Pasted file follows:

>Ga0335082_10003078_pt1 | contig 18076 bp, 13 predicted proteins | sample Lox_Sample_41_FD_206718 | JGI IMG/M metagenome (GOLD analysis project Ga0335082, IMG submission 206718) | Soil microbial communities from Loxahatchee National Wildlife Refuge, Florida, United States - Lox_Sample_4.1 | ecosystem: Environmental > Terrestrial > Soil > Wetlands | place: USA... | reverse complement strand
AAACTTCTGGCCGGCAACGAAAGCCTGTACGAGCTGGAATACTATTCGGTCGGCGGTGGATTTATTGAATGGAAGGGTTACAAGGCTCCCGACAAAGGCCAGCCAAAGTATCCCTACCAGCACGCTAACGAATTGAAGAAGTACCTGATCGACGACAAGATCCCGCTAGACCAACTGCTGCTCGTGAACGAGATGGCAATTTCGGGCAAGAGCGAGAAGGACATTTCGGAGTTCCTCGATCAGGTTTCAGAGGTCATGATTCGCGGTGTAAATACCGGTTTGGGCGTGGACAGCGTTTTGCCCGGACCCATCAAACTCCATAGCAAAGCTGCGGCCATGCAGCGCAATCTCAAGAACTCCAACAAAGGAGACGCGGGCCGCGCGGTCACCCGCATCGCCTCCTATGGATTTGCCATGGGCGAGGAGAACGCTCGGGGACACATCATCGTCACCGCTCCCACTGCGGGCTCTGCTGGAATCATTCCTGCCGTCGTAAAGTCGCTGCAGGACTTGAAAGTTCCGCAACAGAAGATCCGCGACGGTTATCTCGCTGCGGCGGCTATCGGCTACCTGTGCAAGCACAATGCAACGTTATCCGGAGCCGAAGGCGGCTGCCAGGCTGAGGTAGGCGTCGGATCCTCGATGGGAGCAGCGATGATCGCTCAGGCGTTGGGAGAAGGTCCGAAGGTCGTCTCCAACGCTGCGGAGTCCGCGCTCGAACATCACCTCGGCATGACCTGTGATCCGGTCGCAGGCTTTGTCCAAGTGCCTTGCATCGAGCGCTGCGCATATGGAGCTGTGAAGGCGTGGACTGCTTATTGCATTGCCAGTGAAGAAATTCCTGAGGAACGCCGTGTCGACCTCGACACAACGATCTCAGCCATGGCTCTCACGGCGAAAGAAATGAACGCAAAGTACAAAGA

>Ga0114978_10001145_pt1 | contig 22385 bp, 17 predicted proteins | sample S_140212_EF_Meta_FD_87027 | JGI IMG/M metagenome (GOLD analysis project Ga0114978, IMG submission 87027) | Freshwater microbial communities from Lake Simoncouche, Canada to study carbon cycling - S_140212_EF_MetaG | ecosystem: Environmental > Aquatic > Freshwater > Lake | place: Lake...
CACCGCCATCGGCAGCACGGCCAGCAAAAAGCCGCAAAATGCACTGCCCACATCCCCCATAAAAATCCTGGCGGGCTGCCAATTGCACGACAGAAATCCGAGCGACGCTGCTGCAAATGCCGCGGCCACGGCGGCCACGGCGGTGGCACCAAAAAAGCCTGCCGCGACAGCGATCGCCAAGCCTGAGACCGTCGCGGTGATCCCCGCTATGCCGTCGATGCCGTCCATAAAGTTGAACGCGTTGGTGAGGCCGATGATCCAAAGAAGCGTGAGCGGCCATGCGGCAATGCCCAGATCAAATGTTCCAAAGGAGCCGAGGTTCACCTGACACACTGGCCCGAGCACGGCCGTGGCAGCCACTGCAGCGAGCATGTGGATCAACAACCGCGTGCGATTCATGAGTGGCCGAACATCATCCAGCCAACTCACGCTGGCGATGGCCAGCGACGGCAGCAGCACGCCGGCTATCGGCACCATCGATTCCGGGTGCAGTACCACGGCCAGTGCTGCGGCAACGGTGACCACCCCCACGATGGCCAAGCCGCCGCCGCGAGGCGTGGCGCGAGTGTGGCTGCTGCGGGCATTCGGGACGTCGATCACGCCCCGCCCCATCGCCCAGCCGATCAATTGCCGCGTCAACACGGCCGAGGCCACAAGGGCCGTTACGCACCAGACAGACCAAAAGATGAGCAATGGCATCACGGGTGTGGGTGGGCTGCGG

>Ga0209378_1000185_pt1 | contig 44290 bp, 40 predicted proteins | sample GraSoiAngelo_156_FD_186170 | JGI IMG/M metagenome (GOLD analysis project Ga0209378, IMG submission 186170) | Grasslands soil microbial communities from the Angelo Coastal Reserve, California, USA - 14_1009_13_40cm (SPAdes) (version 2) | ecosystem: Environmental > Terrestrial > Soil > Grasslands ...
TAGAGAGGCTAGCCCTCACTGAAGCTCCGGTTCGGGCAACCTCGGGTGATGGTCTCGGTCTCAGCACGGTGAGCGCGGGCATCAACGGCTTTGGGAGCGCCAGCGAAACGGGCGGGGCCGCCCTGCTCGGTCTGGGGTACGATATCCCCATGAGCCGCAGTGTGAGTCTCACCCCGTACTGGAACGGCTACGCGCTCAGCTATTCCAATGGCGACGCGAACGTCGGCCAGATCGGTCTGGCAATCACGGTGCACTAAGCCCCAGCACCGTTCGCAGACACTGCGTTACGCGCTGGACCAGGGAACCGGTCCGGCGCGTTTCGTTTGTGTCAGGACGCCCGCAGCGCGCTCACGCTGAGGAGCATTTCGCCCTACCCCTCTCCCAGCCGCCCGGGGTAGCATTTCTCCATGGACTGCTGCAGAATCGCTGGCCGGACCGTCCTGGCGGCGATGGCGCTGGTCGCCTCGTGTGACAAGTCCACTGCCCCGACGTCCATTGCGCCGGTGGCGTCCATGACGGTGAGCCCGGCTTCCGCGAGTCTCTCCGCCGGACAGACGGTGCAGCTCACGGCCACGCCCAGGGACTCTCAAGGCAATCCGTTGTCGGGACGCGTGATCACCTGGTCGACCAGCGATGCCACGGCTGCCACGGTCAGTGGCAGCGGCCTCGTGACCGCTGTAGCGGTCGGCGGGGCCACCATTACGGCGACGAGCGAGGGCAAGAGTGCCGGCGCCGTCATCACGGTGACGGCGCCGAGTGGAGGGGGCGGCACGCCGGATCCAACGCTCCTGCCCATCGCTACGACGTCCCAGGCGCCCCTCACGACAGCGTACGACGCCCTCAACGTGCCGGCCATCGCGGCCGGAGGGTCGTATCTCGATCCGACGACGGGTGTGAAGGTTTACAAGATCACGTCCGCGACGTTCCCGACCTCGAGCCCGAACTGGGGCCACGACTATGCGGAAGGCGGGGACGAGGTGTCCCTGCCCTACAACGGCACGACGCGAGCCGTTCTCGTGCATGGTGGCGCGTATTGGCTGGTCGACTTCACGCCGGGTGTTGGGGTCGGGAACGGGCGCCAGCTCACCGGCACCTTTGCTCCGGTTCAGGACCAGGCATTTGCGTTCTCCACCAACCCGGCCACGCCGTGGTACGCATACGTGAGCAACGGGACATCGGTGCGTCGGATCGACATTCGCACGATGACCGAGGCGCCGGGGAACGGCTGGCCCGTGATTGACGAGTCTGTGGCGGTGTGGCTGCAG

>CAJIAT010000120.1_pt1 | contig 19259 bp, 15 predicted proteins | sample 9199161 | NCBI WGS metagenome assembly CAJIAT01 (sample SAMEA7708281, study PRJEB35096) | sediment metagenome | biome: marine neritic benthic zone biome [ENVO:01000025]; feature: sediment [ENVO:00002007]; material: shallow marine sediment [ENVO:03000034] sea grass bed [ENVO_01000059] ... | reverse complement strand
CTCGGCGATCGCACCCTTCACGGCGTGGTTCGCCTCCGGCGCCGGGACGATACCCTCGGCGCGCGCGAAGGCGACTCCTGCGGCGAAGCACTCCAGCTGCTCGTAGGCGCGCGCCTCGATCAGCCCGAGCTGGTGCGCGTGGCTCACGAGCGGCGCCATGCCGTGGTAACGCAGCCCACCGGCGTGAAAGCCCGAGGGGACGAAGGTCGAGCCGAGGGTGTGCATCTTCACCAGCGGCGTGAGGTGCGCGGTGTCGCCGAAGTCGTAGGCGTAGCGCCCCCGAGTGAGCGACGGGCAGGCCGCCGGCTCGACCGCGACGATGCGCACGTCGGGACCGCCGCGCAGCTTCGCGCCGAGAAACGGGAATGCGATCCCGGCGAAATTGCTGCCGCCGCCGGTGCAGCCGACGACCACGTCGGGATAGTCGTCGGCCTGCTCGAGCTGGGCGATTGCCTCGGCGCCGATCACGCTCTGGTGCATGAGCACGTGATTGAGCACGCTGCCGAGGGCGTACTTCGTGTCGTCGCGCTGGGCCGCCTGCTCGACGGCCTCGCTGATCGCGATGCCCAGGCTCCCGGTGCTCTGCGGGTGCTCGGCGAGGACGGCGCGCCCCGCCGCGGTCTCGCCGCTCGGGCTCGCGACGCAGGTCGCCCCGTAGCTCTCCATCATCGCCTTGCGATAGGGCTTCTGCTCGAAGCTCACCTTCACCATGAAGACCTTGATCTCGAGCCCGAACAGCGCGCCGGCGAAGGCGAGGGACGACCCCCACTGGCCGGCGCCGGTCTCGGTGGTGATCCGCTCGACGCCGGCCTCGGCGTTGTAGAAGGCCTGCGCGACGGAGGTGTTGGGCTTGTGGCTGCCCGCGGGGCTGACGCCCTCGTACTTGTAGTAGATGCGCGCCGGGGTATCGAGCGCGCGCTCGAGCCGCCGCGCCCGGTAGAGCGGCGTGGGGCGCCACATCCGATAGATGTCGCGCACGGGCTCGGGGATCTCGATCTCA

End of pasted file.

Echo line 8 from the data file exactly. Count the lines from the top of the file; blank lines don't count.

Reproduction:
CTCGGCGATCGCACCCTTCACGGCGTGGTTCGCCTCCGGCGCCGGGACGATACCCTCGGCGCGCGCGAAGGCGACTCCTGCGGCGAAGCACTCCAGCTGCTCGTAGGCGCGCGCCTCGATCAGCCCGAGCTGGTGCGCGTGGCTCACGAGCGGCGCCATGCCGTGGTAACGCAGCCCACCGGCGTGAAAGCCCGAGGGGACGAAGGTCGAGCCGAGGGTGTGCATCTTCACCAGCGGCGTGAGGTGCGCGGTGTCGCCGAAGTCGTAGGCGTAGCGCCCCCGAGTGAGCGACGGGCAGGCCGCCGGCTCGACCGCGACGATGCGCACGTCGGGACCGCCGCGCAGCTTCGCGCCGAGAAACGGGAATGCGATCCCGGCGAAATTGCTGCCGCCGCCGGTGCAGCCGACGACCACGTCGGGATAGTCGTCGGCCTGCTCGAGCTGGGCGATTGCCTCGGCGCCGATCACGCTCTGGTGCATGAGCACGTGATTGAGCACGCTGCCGAGGGCGTACTTCGTGTCGTCGCGCTGGGCCGCCTGCTCGACGGCCTCGCTGATCGCGATGCCCAGGCTCCCGGTGCTCTGCGGGTGCTCGGCGAGGACGGCGCGCCCCGCCGCGGTCTCGCCGCTCGGGCTCGCGACGCAGGTCGCCCCGTAGCTCTCCATCATCGCCTTGCGATAGGGCTTCTGCTCGAAGCTCACCTTCACCATGAAGACCTTGATCTCGAGCCCGAACAGCGCGCCGGCGAAGGCGAGGGACGACCCCCACTGGCCGGCGCCGGTCTCGGTGGTGATCCGCTCGACGCCGGCCTCGGCGTTGTAGAAGGCCTGCGCGACGGAGGTGTTGGGCTTGTGGCTGCCCGCGGGGCTGACGCCCTCGTACTTGTAGTAGATGCGCGCCGGGGTATCGAGCGCGCGCTCGAGCCGCCGCGCCCGGTAGAGCGGCGTGGGGCGCCACATCCGATAGATGTCGCGCACGGGCTCGGGGATCTCGATCTCA